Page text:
Patients with oesophageal cancer could gain substantial benefit from minimally invasive procedure.
A new study published Online First in The Lancet reveals that removing the oesophagus via minimally invasive surgery is considerably more beneficial for individuals with oesophageal cancer than traditional open surgery.
Results from the study indicate that oesophageal cancer patients who undergo the minimally invasive procedure have better short-term quality of life, considerably shorter hospitalizations and are nearly three times less likely to develop pulmonary infections.
According to the researchers, over the last two decades the incidence of esophageal cancer has increased by 50%. At present, the mainstay of treatment is a procedure called open oesophagectomy which involves removing part of or the entire oesophagus by cutting through a patient’s chest.
However, over half of patients develop pulmonary complications after undergoing this invasive procedure. These complications result in poorer quality of life, as well as longer hospital stays. The researchers note that minimally invasive oesophagectomy could have potential benefits over traditional open surgery.
Even though the first minimally invasive oesophagectomy was performed 20 years ago, this is the first randomized trial comparing the two procedures.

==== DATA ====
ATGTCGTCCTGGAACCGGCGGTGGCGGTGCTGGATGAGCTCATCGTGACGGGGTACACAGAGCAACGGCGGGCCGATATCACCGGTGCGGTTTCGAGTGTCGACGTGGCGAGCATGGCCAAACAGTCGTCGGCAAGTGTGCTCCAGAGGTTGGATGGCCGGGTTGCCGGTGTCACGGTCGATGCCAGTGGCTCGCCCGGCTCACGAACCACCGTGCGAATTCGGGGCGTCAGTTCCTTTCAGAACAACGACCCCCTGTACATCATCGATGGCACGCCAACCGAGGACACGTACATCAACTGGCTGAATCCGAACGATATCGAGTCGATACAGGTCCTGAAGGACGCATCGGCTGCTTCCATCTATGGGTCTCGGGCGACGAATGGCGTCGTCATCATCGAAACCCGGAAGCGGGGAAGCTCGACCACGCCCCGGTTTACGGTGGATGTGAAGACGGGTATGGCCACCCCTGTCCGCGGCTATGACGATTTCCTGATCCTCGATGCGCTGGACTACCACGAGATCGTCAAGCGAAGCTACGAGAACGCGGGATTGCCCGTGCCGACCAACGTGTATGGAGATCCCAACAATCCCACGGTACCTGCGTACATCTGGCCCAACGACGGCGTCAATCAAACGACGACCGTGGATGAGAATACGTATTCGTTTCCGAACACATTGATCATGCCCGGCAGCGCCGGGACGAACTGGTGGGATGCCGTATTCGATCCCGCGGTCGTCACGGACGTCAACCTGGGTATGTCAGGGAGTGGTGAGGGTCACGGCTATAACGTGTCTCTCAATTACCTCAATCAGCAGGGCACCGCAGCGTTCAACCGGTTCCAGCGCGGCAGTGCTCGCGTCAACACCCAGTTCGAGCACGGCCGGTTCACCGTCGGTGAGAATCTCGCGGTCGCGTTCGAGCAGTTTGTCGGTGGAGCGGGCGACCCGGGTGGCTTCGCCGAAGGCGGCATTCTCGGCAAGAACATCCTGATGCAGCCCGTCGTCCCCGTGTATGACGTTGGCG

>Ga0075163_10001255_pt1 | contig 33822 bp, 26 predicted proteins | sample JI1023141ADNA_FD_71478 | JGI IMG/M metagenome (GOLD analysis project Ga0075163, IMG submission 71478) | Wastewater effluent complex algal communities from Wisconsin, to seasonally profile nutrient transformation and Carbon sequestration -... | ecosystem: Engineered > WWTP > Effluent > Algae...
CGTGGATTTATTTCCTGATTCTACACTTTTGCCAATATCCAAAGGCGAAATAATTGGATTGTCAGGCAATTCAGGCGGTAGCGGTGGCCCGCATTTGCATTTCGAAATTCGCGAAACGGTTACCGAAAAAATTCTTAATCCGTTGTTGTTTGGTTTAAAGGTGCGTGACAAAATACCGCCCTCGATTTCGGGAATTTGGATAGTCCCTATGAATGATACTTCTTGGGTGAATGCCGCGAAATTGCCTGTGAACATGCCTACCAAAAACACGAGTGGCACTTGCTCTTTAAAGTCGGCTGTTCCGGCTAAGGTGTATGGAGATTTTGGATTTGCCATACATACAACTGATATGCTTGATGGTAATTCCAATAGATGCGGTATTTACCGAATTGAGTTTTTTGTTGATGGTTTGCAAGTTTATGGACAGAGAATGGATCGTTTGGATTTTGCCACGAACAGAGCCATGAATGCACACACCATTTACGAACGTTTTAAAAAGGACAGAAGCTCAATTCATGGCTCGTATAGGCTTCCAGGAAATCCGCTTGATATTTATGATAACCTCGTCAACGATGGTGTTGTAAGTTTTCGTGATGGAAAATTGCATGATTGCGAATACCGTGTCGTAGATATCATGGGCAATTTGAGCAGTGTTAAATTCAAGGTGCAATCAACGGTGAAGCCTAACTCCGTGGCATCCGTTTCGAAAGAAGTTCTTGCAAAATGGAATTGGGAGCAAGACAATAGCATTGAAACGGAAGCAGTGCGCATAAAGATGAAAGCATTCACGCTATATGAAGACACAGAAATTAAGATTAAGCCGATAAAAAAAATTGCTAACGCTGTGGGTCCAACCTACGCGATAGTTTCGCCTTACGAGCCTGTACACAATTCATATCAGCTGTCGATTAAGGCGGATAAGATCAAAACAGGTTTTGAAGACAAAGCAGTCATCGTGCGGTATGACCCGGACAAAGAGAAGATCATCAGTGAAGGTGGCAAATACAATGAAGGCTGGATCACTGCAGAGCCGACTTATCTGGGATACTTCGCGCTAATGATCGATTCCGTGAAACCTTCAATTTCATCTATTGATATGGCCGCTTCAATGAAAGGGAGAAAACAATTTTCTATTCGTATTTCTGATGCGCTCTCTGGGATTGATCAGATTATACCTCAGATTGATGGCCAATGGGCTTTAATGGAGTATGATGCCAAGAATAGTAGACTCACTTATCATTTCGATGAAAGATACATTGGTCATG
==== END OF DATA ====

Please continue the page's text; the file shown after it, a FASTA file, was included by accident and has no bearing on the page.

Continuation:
Miguel Cuesta from the VU University Medical Center, Amsterdam and his team enrolled 115 individuals with resectable esophageal cancer from 5 centers in the Netherlands, Italy and Spain to participate in the study.
The researchers randomly assigned 56 participants to receive open oesophagectomy and 59 patients to receive minimally invasive oesophagectomy.
The researchers found that significantly more patients (16 [29%]) in the open surgery group developed pulmonary infections two weeks after surgery than in the minimally invasive oesophagectomy group (5 [9%]).
Overall, 19 (34%) of participants in the open surgery group developed a pulmonary infection in hospital vs. 7 (12%) of participants who underwent minimally invasive surgery.
In addition, the team found that at six weeks after the procedure, participants assigned to the minimally invasive group had better quality of life (significantly less pain and vocal-cord paralysis), shorter hospitalizations, and had significantly reduced blood loss.
The researchers conclude:
“A shorter hospital stay in the minimally invasive group… indicates a faster postoperative recovery.
Importantly, we noted a compromise in the quality of the resected specimen, no significant difference in the number of lymph nodes retrieved, or in the number of re-operations and postoperative mortality between the groups.”
In an associated comment, Simon Law from the University of Hong Kong, China, explains:
“If these results can be confirmed in other settings, minimally invasive oesophagectomy could truly become the standard of care.”
Written By Grace Rattue